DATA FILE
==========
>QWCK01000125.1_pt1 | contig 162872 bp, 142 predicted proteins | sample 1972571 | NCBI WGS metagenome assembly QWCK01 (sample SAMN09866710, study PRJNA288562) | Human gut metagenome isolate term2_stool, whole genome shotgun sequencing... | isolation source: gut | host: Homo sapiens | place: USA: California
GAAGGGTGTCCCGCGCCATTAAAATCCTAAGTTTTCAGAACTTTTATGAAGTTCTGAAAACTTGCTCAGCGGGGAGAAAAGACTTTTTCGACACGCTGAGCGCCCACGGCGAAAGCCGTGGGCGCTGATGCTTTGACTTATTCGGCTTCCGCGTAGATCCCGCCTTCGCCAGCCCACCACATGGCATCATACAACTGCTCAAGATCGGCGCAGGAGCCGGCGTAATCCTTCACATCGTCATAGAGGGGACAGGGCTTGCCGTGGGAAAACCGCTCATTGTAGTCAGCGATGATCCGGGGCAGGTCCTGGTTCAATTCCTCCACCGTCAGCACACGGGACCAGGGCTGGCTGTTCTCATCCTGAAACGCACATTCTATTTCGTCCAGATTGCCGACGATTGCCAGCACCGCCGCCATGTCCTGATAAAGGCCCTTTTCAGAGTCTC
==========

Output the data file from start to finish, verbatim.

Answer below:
>QWCK01000125.1_pt1 | contig 162872 bp, 142 predicted proteins | sample 1972571 | NCBI WGS metagenome assembly QWCK01 (sample SAMN09866710, study PRJNA288562) | Human gut metagenome isolate term2_stool, whole genome shotgun sequencing... | isolation source: gut | host: Homo sapiens | place: USA: California
GAAGGGTGTCCCGCGCCATTAAAATCCTAAGTTTTCAGAACTTTTATGAAGTTCTGAAAACTTGCTCAGCGGGGAGAAAAGACTTTTTCGACACGCTGAGCGCCCACGGCGAAAGCCGTGGGCGCTGATGCTTTGACTTATTCGGCTTCCGCGTAGATCCCGCCTTCGCCAGCCCACCACATGGCATCATACAACTGCTCAAGATCGGCGCAGGAGCCGGCGTAATCCTTCACATCGTCATAGAGGGGACAGGGCTTGCCGTGGGAAAACCGCTCATTGTAGTCAGCGATGATCCGGGGCAGGTCCTGGTTCAATTCCTCCACCGTCAGCACACGGGACCAGGGCTGGCTGTTCTCATCCTGAAACGCACATTCTATTTCGTCCAGATTGCCGACGATTGCCAGCACCGCCGCCATGTCCTGATAAAGGCCCTTTTCAGAGTCTC